part of a seminar outcome at Hochschule für Bildende Künste Hamburg


Marko Liepelt, Sveon Schröder, Ronja Soopan


prof. Valentina Karga


David Presley Moritz, together with students from HfBK



Made as a part of prof. Valentina Karga's seminar Art and Design in Times of Climate Change at HfBK Finkenau Garden.

As the world is changing rapidly with its environmental catastrophes, we focused at sustainable examples of art and design, ecological and socially engaged practices in the seminar. The rammed earth infrastructure was part of a practical project, that took place at the university garden. Our aim was to make the garden a shared room for students to meet and spend time in, while focusing on the natural environment already there. Thus the place transformed into a common planting garden, together with an insect hotel and the rammed earth sitting infrastructure.

The rammed earth infrastructure was a practical introduction to sustainable building materials. Most of the buildings nowadays are built from concrete, even though it is a terrible material from the ecological point of view – the production of concrete makes up 4-6% of the world's CO2 emissions. Even though the material is very durable, especially when combined with steel, its decomposition process is extremely slow which together with its many other negative qualities impacts our environment and the crisis we are in already.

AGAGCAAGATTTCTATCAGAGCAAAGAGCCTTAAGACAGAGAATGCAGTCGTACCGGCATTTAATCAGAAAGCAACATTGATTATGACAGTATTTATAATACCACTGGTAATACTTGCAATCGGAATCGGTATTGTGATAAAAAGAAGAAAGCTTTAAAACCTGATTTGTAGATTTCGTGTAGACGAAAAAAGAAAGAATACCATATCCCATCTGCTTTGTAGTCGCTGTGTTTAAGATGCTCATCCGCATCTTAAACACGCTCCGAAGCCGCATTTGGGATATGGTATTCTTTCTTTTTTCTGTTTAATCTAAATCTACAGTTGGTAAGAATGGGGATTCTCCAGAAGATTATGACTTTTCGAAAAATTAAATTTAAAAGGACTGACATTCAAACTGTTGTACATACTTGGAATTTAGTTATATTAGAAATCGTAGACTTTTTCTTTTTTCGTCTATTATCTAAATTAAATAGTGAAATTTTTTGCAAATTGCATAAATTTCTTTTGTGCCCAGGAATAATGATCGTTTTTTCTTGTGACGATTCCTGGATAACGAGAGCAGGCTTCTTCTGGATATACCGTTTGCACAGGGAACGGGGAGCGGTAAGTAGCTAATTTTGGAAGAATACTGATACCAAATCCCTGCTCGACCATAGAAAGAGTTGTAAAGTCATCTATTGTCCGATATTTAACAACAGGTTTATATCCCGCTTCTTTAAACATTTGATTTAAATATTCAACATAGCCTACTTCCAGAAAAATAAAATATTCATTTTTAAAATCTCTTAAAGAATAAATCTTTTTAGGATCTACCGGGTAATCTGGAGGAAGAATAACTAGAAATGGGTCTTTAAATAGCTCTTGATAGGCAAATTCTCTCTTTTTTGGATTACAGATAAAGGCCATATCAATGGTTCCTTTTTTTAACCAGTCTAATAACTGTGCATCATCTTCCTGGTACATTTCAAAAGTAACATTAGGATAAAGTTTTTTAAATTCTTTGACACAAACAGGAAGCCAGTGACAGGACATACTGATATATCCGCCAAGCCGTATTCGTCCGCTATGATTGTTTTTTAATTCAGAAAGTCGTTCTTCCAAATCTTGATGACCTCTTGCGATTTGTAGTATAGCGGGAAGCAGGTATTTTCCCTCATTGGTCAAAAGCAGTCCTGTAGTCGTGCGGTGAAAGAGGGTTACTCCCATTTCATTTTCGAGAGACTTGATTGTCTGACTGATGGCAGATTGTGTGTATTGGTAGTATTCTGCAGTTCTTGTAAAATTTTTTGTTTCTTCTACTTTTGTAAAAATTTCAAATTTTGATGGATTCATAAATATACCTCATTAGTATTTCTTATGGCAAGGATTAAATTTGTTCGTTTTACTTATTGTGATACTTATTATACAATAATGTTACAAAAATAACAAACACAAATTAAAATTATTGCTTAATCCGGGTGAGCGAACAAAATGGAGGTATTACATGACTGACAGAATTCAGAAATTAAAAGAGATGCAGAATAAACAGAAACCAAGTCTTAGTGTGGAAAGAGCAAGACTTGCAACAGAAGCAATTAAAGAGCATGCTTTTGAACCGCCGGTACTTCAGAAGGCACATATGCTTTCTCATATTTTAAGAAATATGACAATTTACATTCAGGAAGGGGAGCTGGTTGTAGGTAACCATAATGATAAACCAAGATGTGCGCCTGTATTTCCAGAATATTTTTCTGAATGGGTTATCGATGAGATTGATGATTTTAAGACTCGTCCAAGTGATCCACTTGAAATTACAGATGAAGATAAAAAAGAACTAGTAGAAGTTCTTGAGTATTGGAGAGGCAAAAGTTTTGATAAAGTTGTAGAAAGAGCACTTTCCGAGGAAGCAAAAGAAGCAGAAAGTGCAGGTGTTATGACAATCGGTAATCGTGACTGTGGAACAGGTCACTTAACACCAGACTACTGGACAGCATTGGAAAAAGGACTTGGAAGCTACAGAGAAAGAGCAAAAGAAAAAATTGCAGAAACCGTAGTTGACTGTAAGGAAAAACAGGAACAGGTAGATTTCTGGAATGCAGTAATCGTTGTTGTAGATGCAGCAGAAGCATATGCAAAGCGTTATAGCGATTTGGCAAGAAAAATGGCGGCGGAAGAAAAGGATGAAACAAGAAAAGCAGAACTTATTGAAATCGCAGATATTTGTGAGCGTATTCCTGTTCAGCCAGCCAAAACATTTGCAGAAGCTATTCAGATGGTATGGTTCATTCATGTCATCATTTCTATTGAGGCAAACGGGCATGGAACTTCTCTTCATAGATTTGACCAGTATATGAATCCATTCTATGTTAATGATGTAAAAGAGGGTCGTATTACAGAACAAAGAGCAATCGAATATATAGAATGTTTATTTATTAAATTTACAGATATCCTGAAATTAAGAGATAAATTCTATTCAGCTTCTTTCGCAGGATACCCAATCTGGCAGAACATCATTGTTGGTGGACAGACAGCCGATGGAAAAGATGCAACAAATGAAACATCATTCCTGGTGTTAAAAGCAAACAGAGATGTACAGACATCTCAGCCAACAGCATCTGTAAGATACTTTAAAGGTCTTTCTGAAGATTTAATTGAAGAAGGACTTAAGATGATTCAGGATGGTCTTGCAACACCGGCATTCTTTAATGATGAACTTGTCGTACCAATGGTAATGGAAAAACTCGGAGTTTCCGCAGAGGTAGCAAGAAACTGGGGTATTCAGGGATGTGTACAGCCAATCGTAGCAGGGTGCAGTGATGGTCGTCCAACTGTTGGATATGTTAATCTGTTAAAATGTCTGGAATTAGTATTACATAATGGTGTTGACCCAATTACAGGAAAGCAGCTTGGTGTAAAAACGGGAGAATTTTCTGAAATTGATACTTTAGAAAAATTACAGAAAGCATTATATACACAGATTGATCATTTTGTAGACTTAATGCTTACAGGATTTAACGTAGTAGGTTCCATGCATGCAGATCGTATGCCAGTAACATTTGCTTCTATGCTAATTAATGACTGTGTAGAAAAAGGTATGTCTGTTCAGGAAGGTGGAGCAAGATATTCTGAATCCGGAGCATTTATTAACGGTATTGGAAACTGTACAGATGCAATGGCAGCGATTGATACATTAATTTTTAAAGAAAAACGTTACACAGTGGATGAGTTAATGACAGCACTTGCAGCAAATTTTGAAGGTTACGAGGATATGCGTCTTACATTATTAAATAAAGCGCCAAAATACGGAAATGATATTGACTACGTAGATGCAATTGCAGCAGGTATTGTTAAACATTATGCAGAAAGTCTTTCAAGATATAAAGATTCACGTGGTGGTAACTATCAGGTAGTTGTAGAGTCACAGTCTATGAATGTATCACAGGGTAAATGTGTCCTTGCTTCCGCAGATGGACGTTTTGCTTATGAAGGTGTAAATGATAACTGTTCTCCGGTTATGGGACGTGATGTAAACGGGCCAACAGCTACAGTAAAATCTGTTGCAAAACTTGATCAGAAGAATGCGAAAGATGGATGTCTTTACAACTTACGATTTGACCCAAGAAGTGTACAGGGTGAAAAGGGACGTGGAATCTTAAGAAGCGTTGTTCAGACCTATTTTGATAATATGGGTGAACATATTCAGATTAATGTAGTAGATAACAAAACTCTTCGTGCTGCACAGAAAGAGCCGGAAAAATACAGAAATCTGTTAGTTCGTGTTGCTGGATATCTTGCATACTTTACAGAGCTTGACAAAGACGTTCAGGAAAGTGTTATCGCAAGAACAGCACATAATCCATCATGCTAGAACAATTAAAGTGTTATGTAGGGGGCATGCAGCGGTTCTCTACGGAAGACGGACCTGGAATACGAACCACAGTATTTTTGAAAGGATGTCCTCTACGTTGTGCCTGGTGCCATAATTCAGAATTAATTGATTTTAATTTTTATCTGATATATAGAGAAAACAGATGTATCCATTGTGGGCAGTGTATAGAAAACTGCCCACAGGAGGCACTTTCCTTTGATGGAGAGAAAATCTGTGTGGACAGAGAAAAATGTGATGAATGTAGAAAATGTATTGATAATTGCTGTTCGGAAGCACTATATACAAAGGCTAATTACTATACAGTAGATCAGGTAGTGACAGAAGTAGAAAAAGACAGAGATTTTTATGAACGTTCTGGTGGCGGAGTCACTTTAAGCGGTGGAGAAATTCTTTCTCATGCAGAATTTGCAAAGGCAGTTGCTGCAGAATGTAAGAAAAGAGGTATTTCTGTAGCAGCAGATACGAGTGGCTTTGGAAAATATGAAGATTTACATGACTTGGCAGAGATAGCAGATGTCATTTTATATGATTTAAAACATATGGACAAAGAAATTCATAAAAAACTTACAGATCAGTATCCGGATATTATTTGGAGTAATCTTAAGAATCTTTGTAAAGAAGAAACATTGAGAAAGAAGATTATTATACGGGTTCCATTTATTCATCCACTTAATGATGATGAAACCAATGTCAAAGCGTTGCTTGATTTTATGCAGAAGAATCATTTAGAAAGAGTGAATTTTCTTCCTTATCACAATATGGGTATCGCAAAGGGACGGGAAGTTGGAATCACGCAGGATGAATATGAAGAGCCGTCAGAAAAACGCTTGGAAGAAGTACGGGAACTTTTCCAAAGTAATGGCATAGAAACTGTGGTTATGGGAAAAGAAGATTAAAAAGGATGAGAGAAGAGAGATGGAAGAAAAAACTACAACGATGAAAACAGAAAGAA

Rammed earth is an ancient construction technique that is being used all over the world. The material is a mixture of sand, gravel, clay and in some cases also stabiliser (which could be a small amount of cement, but also casein, animal blood, lime, urine and vegetable oil have been used in the history). Stabilizer increases the strength of soil and makes it more resistant towards water – so the finished build is more durable. While the main advantages of building with earth is sustainability (also being able to reuse the material after its life span is over), the use of a synthetic stabiliser contradicts this.

At Finkenau Garden, we decided to build an arc infrastructure that could serve as a central hangout place – both seating and standing. The design was made by a group of three, while the actual building process involved 20+ students in a 3-day workshop, led by David Presley Moritz. The infrastructure was finished by ceramic tiles (made by another group in the seminar), to protect the wall from direct rainfall.